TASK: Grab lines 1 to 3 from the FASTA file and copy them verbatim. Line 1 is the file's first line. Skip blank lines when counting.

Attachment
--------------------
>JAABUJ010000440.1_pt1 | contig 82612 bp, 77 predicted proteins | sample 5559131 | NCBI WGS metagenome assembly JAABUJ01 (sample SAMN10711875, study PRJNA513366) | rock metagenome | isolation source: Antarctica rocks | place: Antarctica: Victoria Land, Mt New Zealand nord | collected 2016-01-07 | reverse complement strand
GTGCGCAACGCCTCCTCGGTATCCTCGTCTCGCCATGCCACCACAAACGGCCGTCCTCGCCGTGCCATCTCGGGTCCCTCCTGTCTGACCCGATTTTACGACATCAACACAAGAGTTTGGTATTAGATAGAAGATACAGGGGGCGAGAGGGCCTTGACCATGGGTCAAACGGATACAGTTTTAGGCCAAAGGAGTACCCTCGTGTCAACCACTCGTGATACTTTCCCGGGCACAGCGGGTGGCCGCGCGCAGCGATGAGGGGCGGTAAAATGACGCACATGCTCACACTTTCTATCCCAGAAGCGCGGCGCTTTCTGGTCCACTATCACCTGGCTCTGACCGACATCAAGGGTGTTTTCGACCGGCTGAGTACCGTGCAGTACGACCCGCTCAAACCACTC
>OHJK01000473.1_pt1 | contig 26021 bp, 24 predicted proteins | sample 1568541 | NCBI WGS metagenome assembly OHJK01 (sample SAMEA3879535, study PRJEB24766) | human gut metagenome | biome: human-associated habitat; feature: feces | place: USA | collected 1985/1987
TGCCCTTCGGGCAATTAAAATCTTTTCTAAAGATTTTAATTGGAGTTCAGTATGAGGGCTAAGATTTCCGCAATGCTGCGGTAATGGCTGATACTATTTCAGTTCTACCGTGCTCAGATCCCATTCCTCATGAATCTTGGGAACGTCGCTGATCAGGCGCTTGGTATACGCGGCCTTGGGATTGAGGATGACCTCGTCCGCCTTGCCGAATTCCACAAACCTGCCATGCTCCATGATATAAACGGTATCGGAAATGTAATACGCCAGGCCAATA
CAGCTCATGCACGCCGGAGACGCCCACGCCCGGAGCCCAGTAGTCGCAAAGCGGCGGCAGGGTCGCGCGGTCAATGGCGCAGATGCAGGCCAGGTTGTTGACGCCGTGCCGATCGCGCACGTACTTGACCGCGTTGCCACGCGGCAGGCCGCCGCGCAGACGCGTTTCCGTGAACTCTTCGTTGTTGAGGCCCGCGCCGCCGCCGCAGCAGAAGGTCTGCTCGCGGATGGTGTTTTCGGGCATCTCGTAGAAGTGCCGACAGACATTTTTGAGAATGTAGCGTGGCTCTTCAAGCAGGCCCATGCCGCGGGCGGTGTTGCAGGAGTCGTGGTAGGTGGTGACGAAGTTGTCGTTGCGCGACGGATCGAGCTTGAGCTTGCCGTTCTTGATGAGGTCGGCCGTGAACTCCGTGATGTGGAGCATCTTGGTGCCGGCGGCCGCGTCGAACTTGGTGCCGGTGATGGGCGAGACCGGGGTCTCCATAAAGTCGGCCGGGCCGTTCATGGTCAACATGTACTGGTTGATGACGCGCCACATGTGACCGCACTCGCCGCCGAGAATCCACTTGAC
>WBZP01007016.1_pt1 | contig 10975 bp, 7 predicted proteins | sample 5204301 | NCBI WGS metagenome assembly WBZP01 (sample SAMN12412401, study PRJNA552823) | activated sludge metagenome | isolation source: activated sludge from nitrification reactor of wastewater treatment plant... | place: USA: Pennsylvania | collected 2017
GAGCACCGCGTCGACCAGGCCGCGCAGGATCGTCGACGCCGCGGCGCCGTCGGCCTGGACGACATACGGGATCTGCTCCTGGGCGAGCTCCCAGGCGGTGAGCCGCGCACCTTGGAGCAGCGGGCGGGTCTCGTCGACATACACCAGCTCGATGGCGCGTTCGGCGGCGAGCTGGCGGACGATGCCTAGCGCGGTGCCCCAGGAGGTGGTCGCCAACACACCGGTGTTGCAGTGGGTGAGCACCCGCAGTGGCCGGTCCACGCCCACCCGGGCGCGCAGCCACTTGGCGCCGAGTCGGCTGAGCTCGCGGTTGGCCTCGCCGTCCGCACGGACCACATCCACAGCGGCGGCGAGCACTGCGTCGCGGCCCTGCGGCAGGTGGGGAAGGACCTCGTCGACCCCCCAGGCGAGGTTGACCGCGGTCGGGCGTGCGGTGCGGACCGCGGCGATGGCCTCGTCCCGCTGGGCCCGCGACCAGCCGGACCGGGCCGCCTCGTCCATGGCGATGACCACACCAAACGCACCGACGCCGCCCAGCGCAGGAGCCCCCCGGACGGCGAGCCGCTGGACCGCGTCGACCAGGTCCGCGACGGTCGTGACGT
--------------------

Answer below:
>JAABUJ010000440.1_pt1 | contig 82612 bp, 77 predicted proteins | sample 5559131 | NCBI WGS metagenome assembly JAABUJ01 (sample SAMN10711875, study PRJNA513366) | rock metagenome | isolation source: Antarctica rocks | place: Antarctica: Victoria Land, Mt New Zealand nord | collected 2016-01-07 | reverse complement strand
GTGCGCAACGCCTCCTCGGTATCCTCGTCTCGCCATGCCACCACAAACGGCCGTCCTCGCCGTGCCATCTCGGGTCCCTCCTGTCTGACCCGATTTTACGACATCAACACAAGAGTTTGGTATTAGATAGAAGATACAGGGGGCGAGAGGGCCTTGACCATGGGTCAAACGGATACAGTTTTAGGCCAAAGGAGTACCCTCGTGTCAACCACTCGTGATACTTTCCCGGGCACAGCGGGTGGCCGCGCGCAGCGATGAGGGGCGGTAAAATGACGCACATGCTCACACTTTCTATCCCAGAAGCGCGGCGCTTTCTGGTCCACTATCACCTGGCTCTGACCGACATCAAGGGTGTTTTCGACCGGCTGAGTACCGTGCAGTACGACCCGCTCAAACCACTC
>OHJK01000473.1_pt1 | contig 26021 bp, 24 predicted proteins | sample 1568541 | NCBI WGS metagenome assembly OHJK01 (sample SAMEA3879535, study PRJEB24766) | human gut metagenome | biome: human-associated habitat; feature: feces | place: USA | collected 1985/1987